Tundra is the coldest of all the biomes. Tundra comes from the Finnish word tunturia, meaning treeless plain. It is noted for its frost-molded landscapes, extremely low temperatures, little precipitation, poor nutrients, and short growing seasons. Dead organic material functions as a nutrient pool. The two major nutrients are nitrogen and phosphorus. Nitrogen is created by biological fixation, and phosphorus is created by precipitation. Tundra is separated into two types: arctic tundra and alpine tundra. The characteristics of the tundra are as follows:
Extremely cold climate
Low biotic diversity
Simple vegetation structure
Limitation of drainage
Short season of growth and reproduction
Energy and nutrients in the form of dead organic material 7.
Large population oscillations
Arctic tundra is located in the northern hemisphere, encircling the North Pole and extending south to the Coniferous forests of the Taiga. The arctic is known for its cold, desert-like conditions. The growing season ranges from 50 to 60 days. The average winter temperature is -34° C (-30° F), but the average summer temperature is 3-12° C (37-54° F), which enables this biome to sustain life. Rainfall may vary in different regions of the arctic. Yearly precipitation, including melting snow, is 15 to 25 cm (6 to 10 inches). Soil is formed slowly. A layer of permanently frozen subsoil called permafrost exists, consisting mostly of gravel and finer material. When water floods the upper surface, bogs and ponds may form, providing moisture for plants. There are no deep root systems in the vegetation of the arctic tundra; however, there are still a wide variety of plants that are able to resist the cold climate. There are about 1,700 kinds of plants in the arctic and sub arctic, and these include low shrubs, sedges, reindeer mosses, liverworts, and grasses.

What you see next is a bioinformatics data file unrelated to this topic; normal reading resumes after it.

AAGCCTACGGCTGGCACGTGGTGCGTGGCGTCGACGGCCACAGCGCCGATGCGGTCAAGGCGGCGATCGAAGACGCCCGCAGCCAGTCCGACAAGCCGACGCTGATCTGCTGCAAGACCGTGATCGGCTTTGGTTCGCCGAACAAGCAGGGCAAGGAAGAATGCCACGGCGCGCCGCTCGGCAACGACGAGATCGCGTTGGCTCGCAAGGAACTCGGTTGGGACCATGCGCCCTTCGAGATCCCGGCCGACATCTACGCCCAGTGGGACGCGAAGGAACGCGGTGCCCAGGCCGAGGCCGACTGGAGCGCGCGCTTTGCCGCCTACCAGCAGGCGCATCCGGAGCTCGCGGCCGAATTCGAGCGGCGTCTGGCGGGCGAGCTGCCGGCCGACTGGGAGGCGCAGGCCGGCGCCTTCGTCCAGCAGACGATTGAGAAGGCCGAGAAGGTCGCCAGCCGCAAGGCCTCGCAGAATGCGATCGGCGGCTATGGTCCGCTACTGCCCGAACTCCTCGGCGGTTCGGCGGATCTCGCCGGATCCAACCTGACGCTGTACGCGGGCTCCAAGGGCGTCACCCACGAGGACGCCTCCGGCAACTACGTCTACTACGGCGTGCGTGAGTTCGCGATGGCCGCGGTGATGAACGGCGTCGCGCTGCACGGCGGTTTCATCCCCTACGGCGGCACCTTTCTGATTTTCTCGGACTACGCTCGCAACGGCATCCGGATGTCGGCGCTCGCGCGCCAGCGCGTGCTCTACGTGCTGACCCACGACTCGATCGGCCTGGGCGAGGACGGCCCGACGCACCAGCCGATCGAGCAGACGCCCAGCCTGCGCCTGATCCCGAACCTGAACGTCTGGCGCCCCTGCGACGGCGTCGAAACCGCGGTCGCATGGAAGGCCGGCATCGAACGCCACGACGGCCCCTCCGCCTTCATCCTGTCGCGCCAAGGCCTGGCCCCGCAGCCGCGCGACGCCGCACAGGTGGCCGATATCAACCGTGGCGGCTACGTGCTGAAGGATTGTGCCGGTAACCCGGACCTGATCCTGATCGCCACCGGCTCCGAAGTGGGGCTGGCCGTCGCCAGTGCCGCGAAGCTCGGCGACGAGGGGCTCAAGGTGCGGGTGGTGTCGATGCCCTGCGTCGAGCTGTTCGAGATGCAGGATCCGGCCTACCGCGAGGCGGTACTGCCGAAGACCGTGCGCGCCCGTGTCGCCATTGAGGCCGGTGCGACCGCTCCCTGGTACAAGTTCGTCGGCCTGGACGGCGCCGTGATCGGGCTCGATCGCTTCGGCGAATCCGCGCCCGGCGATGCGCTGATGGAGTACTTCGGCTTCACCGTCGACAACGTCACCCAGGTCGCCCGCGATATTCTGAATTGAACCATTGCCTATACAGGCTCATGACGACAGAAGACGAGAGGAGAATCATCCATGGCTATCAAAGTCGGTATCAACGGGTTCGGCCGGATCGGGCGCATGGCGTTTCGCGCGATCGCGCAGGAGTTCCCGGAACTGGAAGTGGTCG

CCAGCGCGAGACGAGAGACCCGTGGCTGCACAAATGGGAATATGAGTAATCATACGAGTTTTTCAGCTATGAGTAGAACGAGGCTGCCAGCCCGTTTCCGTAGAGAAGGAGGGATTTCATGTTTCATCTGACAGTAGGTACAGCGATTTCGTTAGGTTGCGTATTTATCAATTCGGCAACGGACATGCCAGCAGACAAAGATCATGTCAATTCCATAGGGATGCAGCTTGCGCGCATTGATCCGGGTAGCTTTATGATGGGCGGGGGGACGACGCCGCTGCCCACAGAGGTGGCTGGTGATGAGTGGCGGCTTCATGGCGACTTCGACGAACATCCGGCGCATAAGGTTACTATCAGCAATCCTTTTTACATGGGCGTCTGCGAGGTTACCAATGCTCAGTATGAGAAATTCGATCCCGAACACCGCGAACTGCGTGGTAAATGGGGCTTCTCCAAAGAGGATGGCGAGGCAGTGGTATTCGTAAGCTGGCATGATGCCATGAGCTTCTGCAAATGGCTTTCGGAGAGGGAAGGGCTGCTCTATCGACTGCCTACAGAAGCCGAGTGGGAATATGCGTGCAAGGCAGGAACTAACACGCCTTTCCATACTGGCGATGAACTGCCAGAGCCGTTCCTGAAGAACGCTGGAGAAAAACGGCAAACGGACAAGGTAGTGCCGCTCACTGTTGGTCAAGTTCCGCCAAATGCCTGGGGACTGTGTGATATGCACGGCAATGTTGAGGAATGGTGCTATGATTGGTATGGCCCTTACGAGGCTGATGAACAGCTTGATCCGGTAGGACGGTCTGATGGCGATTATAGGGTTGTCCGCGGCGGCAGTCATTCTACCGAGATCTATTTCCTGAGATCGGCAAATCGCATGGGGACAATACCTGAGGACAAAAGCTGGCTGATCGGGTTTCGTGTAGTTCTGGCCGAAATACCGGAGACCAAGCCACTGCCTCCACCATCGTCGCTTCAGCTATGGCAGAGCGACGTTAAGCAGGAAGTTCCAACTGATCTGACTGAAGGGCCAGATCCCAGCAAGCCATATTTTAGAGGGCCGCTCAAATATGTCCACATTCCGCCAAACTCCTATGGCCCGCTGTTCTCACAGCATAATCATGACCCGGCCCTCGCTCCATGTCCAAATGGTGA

All of the plants are adapted to sweeping winds and instability of the soil. Plants are...
Please join StudyMode to read the full document